Things that don’t get encouraged by traditional workplaces/managers, but are still important for you to practice: Identity/self-worth that's independent of work. Trusting your instincts. Boundaries. Boundaries. Boundaries.
Unhealed workplace trauma can manifest as: Irritability, paranoia. Anxiety, depression. Difficulty with feedback. Poor boundaries. People-pleasing. Intense fear of failure (or success). Being drawn to more toxic orgs/leaders. Chronic guilt/shame.
The times I've done the best work in my career are times I've been able to fully connect who I am with what I'm doing. For anyone who needs to hear it: it is career suicide to let your soul die a slow death by suppressing anything unique you can contribute.
Google’s greatest evil is grooming brilliant 22 year olds into becoming complacent careerists instead of ambitious founders who might one day compete with them.
What looks like success is often just patience.
Being patient doesn't get you what you want.
It is possible to commit no mistakes and still lose. That is not a weakness. That is life.
You’re either a Zero or a One
How To Be More Productive
Death to Bullshit
Cities - Paul Graham
9 Minutes of Content That Allow for a Shift in Your Life
Elon Musk: How To Achieve 10x More Than Your Peers
Farnam Street Principles
Ask HN: What is your best advice for a junior software developer?
It Doesn't Have to Be Crazy at Work
What was one thing that made you a faster/better developer?
Ask HN: 40+ Career Advice?
Wentworth Miller | Full Q&A (2016)
Ask HN: How did you decide what problems to solve in your lifetime? (2019)
Arnold Schwarzenegger Inspiring Speech (2018)
How To Be Successful (2019)
Play Long-term Games With Long-term People
How to do hard things
David Epstein on Mastery, Specialization, and Range (2019)
Joe Rogan Experience #1309 - Naval Ravikant (2019)
Keep Redefining What You Do
Jeremy’s Strategies for Becoming Excellent
What advice would you give your 23 year old self?
What you Believe Becomes Reality – Chris Do (2019)
Adam Neumann's 2017 Baruch College Commencement Address | WeWork
The Bus Ticket Theory of Genius (2019)
I coached 101 CEOs, founders, VCs and other executives in 2019: These are the biggest takeaways (2019)
How To Be Successful (At Your Career) (2020)
Almanac of Naval Ravikant
- Guide to Wealth and Happiness. (
Some examples of people quickly accomplishing ambitious things together
Ask HN: What has your work taught you that other people don't realize? (2020)
Ask HN: What were the things you did that made the biggest impact at your work? (2020)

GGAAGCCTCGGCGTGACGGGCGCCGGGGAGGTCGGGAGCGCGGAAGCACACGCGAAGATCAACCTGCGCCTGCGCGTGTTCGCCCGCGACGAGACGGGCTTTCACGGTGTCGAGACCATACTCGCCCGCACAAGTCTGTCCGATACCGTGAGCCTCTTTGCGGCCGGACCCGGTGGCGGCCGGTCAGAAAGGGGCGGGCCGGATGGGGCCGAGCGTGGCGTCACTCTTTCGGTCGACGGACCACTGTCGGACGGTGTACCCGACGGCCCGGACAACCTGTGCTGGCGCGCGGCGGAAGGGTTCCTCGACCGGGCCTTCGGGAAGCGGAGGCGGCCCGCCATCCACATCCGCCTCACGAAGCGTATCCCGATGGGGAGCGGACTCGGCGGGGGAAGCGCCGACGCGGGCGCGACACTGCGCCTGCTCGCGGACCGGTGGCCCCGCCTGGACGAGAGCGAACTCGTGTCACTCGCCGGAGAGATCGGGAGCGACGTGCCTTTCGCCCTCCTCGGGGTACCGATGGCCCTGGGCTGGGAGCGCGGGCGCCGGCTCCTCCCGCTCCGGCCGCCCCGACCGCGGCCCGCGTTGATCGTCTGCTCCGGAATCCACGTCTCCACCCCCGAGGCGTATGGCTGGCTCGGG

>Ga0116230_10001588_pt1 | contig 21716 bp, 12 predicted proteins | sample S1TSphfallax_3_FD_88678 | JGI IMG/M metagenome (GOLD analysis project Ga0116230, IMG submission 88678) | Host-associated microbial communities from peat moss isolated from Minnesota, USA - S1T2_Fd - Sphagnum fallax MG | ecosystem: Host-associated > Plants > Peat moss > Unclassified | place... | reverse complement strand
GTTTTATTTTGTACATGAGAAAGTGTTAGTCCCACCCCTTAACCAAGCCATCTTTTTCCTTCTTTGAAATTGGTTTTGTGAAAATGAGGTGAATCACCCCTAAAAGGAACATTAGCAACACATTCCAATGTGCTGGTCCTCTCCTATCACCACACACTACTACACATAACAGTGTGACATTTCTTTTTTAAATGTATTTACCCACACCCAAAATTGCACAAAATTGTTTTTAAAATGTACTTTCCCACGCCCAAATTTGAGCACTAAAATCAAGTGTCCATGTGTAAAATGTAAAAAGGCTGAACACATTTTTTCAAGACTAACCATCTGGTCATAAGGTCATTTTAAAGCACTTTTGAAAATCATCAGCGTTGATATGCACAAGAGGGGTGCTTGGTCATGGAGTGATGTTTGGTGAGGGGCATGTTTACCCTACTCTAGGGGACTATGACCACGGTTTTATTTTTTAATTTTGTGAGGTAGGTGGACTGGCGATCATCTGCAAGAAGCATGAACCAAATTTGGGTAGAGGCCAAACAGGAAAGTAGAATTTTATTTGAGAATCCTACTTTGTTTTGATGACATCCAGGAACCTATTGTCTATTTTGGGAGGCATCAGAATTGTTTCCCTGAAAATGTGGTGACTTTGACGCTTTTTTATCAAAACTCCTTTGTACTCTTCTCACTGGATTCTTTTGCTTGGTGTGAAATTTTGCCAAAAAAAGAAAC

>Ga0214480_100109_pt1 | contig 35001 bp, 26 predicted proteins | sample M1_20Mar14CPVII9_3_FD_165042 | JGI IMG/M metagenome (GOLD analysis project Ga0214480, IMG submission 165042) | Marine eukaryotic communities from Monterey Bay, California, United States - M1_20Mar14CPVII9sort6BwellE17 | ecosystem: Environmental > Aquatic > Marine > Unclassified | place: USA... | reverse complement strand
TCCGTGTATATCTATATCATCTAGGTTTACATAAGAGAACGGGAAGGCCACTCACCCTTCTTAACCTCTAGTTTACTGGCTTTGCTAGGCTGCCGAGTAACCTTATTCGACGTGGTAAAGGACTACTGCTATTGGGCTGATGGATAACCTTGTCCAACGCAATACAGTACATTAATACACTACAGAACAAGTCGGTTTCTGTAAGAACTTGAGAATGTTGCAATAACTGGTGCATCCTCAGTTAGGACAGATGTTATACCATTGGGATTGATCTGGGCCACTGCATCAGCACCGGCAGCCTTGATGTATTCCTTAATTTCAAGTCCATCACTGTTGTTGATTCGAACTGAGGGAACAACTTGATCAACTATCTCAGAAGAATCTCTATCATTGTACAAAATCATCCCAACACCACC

Asking questions is a skill: Lessons from 10 years of Stack Overflow (2019)
The power of admitting ignorance
68 Bits of Unsolicited Advice
Be Good (2008)
Do the Real Thing (2020)
Ask HN: How to develop a growth mindset? (2020)
Sources of competitive advantage that you can generate simply by adjusting your own mentality
How to be more positive sum
30 Year Thinking (2020)
Blueprint I've followed to build my own business/income in ~4 years (2020)
Advice on making a living as an independent maker (2020)
Vector theory of impact
Some guiding principles for a good life (2020)
Build Personal Moats (2020)
Half-assing it with everything you've got (2015)
Getting Big Things Done (2020)
From McDonald’s to Google: How Kelsey Hightower became one of the most respected people in cloud computing (2020)
Consume Less. Create More. It’s More Fun. (2020)
Lessons from Ted Lasso Show (2020)
How Much I Earned in 2020 - My Best Year Ever
How to increase your luck surface area (2010)
Embrace the Grind (2021)
How to make impact on the internet (2021)
Patrick OShaughnessy's advice on life after turning 36 (2021)
Early YC Founders' Non-Linear Success on HN
4 behaviors of successful founders (2021)
Building a Mountain of Levers (2021)
- Leverage, from idea to application. (
- The big benefits of little changes.
John Danaher: The Path to Mastery in Jiu Jitsu, Grappling, Judo, and MMA (2021)
How to be a better human
Old Guard vs. New Guard: How to best scale a team (2021)
10 ways to start developing your intellectual curiosity (2021)
The Mental Benefits of Being Terrible at Something (2021)
Advice to my younger self (2019)
Aaron Swartz: 7 Essays on Getting Better at Life (2012)
How to 10X your income in the next 4 years (2021)
Don't shrink yourself to make others happy
How to Work Hard (2021)
Ask HN: How to grow after 10 years in the industry? (2021)
The most precious resource is agency (2021)
Change your environment, change your life.
The unreasonable effectiveness of just showing up everyday (2021)
"Failures of Kindness"
- The most important question is how to be kind (to others and to yourself) more consistently. (
Beware of tight feedback loops (2020)
The One Thing: The Surprisingly Simple Truth Behind Extraordinary Results
Principles of Wealth
- Summary of Naval Ravikant’s tweetstorms and podcasts. (
How to be a successful athlete (2021)
Some reasons to work on productivity and velocity
Don't be afraid to start over to climb higher
10 threads to accelerate your career
Why Success Won't Make You Happy (2020)
How to consistently generate great work (2021)
How to Be Great? Just Be Good, Repeatably
Top execs hunt down feedback before people think to give it (2021)
Ask HN: How do I get over constant failure? (2022)